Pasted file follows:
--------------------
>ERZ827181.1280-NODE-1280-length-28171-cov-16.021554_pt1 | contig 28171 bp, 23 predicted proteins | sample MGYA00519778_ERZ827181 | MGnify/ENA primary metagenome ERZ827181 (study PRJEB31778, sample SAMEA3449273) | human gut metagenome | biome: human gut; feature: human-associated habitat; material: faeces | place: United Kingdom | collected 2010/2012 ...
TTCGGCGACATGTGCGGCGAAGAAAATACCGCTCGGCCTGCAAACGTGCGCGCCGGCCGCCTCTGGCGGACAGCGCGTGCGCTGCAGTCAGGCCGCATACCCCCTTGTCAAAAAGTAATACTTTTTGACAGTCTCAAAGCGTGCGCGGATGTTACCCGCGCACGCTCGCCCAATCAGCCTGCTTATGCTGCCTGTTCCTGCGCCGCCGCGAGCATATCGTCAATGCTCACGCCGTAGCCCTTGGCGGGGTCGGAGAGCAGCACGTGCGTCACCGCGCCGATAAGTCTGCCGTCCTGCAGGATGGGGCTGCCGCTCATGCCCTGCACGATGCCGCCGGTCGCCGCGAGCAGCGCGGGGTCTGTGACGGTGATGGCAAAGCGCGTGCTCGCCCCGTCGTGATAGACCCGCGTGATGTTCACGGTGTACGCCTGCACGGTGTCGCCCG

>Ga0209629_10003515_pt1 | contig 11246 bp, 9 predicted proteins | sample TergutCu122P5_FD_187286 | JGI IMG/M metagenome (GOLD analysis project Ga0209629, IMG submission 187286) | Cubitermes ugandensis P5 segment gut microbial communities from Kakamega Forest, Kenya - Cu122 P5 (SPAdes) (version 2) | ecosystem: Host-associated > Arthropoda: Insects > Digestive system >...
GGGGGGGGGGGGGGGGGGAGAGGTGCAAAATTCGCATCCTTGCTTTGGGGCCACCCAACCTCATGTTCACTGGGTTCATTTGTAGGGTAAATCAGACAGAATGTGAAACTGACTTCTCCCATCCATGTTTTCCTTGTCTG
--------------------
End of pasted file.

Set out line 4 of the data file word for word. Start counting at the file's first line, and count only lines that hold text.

GGGGGGGGGGGGGGGGGGAGAGGTGCAAAATTCGCATCCTTGCTTTGGGGCCACCCAACCTCATGTTCACTGGGTTCATTTGTAGGGTAAATCAGACAGAATGTGAAACTGACTTCTCCCATCCATGTTTTCCTTGTCTG